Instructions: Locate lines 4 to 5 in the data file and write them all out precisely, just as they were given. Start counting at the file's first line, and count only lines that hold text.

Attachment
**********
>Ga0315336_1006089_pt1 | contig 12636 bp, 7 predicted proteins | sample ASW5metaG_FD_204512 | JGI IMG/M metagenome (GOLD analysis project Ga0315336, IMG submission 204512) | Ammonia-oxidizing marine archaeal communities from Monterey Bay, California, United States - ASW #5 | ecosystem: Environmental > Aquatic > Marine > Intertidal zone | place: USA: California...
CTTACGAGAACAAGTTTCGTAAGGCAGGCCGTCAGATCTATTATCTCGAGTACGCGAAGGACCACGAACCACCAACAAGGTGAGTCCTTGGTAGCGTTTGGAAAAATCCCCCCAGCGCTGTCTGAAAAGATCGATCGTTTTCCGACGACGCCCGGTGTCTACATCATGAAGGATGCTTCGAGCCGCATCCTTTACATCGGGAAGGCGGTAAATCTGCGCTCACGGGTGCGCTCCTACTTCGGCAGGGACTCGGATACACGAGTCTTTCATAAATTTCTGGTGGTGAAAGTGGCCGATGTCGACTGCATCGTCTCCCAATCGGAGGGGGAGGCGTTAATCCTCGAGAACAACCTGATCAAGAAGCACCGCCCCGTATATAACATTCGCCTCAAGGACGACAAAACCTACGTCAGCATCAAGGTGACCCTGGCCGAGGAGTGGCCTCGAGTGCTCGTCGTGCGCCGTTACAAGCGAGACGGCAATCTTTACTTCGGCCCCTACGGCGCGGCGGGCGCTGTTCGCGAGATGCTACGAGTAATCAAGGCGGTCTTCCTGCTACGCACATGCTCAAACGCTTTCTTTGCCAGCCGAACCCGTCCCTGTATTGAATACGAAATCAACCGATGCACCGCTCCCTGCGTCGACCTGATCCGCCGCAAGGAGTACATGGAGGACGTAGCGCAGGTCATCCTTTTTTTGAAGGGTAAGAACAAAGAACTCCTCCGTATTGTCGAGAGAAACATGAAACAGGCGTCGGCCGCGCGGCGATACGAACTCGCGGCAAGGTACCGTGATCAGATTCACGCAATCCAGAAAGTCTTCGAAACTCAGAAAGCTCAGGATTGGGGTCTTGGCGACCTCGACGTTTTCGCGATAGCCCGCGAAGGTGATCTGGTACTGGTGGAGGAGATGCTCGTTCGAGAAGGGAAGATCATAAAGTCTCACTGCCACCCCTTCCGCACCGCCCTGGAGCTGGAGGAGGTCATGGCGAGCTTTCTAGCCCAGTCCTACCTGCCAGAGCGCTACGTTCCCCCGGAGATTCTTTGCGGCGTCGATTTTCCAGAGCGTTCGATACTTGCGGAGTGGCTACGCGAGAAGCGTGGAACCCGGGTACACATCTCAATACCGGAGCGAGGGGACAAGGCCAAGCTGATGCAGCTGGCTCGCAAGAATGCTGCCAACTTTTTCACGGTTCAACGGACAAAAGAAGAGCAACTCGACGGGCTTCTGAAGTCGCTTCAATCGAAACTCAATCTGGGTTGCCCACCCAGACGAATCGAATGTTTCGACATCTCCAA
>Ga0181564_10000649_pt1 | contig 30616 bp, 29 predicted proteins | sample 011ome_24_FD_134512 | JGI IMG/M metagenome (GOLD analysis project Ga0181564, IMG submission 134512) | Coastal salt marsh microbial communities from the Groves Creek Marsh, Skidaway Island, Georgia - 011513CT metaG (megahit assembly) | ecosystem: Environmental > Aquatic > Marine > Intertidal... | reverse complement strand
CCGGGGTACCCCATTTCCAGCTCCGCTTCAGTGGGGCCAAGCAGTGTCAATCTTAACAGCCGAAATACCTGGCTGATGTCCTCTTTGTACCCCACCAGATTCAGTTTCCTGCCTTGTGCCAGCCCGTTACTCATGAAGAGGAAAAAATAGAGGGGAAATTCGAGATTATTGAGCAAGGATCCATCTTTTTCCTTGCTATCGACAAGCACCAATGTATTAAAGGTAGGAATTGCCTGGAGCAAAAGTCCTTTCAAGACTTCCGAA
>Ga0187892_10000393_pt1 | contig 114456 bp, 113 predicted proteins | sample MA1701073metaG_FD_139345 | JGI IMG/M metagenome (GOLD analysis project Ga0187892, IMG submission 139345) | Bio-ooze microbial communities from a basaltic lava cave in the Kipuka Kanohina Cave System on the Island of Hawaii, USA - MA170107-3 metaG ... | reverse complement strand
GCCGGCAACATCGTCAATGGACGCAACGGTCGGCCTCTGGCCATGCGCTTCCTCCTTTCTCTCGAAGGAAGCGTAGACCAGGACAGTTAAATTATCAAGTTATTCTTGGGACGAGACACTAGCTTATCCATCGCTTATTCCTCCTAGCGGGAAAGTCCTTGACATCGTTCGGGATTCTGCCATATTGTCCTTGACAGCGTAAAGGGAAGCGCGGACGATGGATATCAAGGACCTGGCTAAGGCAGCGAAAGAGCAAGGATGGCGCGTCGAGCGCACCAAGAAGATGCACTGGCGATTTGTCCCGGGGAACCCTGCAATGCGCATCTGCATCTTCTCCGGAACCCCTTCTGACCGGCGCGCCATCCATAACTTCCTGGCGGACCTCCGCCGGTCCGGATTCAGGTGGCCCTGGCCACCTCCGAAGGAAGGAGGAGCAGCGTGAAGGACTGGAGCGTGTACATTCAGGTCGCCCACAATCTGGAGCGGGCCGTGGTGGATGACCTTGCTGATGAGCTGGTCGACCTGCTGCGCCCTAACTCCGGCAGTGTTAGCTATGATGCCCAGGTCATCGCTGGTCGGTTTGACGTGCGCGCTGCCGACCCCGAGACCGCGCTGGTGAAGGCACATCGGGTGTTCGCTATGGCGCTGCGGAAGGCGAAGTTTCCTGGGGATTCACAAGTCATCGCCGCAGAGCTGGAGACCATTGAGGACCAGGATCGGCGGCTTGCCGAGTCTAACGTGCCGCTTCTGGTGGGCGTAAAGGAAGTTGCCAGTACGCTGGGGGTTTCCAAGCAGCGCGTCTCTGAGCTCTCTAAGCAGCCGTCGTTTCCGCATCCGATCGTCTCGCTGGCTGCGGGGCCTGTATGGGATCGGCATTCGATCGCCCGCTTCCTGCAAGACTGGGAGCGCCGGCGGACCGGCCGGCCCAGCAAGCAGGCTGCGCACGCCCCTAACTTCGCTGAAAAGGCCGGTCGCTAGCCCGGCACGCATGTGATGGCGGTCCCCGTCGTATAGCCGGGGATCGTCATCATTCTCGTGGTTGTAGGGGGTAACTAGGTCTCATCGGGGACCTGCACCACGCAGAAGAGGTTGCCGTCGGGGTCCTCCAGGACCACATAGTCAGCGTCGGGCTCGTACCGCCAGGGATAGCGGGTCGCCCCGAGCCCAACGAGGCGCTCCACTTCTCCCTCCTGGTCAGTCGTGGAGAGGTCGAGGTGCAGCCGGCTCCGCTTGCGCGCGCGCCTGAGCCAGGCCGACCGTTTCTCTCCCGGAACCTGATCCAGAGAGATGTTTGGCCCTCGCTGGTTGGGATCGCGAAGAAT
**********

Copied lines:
CCGGGGTACCCCATTTCCAGCTCCGCTTCAGTGGGGCCAAGCAGTGTCAATCTTAACAGCCGAAATACCTGGCTGATGTCCTCTTTGTACCCCACCAGATTCAGTTTCCTGCCTTGTGCCAGCCCGTTACTCATGAAGAGGAAAAAATAGAGGGGAAATTCGAGATTATTGAGCAAGGATCCATCTTTTTCCTTGCTATCGACAAGCACCAATGTATTAAAGGTAGGAATTGCCTGGAGCAAAAGTCCTTTCAAGACTTCCGAA
>Ga0187892_10000393_pt1 | contig 114456 bp, 113 predicted proteins | sample MA1701073metaG_FD_139345 | JGI IMG/M metagenome (GOLD analysis project Ga0187892, IMG submission 139345) | Bio-ooze microbial communities from a basaltic lava cave in the Kipuka Kanohina Cave System on the Island of Hawaii, USA - MA170107-3 metaG ... | reverse complement strand